Aquatic studies will determine future of salmon farm plan

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Results from water studies currently underway for a proposed 500,000-square-foot land-based recycling salmon farm north of Wiarton will determine the next steps of the project, says the company’s chief executive behind the plan.

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Gerry Sullivan, president of Georgian Bay Salmon, said the company is working with senior government officials to ensure that the proposed recirculating aquaculture system (RAS) complies with all provincial and federal guidelines, including those related to the dismissal of the system in Colpoy’s Bay.

“Everything is based on the environmental analysis and making sure it fits well,” he said Wednesday. “Our preliminary findings we made look like this, but until the full models are complete, we can not say if it is or not. That is the magic trigger that determines whether the project will or will not. works. “

Hutchinson Environmental Sciences Ltd., aquatic and environmental consultants for the project, collected water samples from the bay in August, September and November, said Deborah Sinclair, senior aquaculture scientist at the company.

The samples were analyzed for general chemistry and nutrients to determine the water quality of Colpoy’s Bay.

She said the company is now conducting mixing zone modeling to assess how the dewatering of the fish farm will mix with the bay, as well as an assessment of the fishery to determine the impact of the dewatering on fish and fish habitat.

Sullivan said the mixed-zone study will be submitted to the Department of Environment, Conservation and Parks for approval of environmental compliance for disposal.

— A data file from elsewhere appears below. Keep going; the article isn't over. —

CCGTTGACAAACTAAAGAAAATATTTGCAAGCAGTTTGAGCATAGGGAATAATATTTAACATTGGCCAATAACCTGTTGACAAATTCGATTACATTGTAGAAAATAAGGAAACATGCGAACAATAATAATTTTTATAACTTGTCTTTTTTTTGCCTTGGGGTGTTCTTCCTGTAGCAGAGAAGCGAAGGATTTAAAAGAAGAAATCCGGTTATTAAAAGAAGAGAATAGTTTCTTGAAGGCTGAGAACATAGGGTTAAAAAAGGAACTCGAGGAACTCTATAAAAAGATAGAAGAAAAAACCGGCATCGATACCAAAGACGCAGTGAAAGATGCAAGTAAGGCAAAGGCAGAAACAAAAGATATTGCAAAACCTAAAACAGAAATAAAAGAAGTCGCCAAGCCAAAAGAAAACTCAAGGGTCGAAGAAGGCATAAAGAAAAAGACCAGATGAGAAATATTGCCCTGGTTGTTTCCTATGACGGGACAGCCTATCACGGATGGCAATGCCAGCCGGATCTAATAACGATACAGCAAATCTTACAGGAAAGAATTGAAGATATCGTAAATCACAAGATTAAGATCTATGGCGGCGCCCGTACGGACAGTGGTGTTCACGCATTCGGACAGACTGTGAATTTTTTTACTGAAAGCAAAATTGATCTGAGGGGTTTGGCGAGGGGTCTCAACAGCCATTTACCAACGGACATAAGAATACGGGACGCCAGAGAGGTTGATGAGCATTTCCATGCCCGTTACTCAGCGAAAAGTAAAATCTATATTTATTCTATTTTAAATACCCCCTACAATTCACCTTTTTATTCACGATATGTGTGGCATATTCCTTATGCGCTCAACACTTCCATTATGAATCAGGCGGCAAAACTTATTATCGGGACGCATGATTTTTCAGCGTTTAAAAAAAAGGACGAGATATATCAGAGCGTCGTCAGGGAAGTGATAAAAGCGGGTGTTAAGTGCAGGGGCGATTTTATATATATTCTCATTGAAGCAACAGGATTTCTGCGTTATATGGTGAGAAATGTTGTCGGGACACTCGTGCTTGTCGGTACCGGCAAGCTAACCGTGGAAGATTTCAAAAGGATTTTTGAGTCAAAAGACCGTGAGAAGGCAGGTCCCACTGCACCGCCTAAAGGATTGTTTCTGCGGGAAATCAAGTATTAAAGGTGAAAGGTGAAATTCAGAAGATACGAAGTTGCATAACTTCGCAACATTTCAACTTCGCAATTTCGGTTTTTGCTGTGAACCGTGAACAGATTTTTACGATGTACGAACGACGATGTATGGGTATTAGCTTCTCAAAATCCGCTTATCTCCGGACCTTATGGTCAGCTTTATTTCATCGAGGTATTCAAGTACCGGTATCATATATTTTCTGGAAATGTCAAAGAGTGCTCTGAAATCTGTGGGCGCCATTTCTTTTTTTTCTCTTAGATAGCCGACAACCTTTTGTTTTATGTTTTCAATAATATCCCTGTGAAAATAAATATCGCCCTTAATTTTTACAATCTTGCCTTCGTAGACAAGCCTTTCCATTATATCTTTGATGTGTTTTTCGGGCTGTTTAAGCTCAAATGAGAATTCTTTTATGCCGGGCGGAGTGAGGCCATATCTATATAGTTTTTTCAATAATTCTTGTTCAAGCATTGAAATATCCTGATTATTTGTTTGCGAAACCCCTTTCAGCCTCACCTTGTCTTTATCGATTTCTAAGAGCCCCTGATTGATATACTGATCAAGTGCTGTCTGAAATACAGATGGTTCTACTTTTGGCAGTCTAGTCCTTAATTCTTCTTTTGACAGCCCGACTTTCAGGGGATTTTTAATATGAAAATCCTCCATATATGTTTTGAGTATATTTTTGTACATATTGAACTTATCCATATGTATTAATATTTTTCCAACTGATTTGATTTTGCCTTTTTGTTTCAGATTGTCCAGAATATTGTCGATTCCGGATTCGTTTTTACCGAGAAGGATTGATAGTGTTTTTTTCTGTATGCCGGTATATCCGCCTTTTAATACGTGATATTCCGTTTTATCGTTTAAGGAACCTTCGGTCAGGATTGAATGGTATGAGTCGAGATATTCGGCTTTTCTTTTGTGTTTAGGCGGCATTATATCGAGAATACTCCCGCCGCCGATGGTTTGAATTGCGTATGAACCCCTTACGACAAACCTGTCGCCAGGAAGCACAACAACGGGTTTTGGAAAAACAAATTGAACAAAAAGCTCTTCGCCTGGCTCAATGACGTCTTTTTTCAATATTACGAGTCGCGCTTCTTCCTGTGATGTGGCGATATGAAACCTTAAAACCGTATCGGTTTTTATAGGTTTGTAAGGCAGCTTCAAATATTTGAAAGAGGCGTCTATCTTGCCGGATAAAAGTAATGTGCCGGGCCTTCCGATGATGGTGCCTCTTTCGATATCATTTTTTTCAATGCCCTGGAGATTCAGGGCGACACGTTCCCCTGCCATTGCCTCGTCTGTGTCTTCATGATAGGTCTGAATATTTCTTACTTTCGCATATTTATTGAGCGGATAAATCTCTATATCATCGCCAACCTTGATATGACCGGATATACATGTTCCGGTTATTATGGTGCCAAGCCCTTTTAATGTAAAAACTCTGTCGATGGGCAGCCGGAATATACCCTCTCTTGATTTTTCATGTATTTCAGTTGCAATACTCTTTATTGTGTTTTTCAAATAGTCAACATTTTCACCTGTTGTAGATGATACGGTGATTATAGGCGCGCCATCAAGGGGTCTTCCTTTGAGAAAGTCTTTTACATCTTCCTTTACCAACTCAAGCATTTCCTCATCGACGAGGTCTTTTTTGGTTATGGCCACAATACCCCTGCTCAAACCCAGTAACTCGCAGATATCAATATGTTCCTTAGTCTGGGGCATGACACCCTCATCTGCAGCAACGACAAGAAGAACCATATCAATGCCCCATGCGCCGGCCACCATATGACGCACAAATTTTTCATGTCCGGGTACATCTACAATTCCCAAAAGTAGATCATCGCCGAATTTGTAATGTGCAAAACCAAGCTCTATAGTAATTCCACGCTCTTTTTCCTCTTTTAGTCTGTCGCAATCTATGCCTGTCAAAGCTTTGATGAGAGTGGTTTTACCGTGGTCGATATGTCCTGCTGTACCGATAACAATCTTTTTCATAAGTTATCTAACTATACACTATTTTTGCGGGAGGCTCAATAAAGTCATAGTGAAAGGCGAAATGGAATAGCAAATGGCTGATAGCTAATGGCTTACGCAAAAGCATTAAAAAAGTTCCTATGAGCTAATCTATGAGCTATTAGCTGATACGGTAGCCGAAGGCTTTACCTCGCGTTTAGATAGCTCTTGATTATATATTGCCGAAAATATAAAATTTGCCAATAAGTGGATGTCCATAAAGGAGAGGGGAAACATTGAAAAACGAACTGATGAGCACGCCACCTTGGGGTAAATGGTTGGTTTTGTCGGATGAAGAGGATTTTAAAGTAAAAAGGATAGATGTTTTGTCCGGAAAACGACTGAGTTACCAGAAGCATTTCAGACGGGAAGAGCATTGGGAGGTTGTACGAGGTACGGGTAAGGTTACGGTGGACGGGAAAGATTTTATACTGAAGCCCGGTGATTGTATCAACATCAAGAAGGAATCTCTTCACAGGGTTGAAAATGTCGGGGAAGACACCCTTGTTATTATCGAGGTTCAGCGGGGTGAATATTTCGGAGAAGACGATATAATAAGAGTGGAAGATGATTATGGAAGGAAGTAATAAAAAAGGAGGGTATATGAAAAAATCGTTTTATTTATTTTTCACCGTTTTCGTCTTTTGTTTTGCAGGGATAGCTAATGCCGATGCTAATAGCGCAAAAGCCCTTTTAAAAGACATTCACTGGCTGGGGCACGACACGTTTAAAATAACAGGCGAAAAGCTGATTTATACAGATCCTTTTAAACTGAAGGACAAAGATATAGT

“There is a mixed zone model that the province is following. “As the water is released, it must disappear within the defined zone and in accordance with the water to ensure that there is no impact on the water body,” he said.

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“That’s really what determines everything is that mixing zone and make sure that anything that comes from our facility when it mixes with the zone meets all the requirements – everything from phosphorus to water temperature.”

Sinclair said the advisers will use the Department of the Environment’s documents describing requirements for discharges to surface water along with the results of mixing zone models to recommend discharge concentrations that comply with the ministry’s guidelines and policies.

Sullivan said he expects the study to be completed and sent to the county for approval within the first three months of this year.

“The (ministry) of environment are the ones who decide whether the project can move forward in its current structure, if it needs to change or if it just does not fit well,” he said.

The fisheries study will be submitted to the Department of Fisheries and Ocean, also in the first quarter of 2022, he said.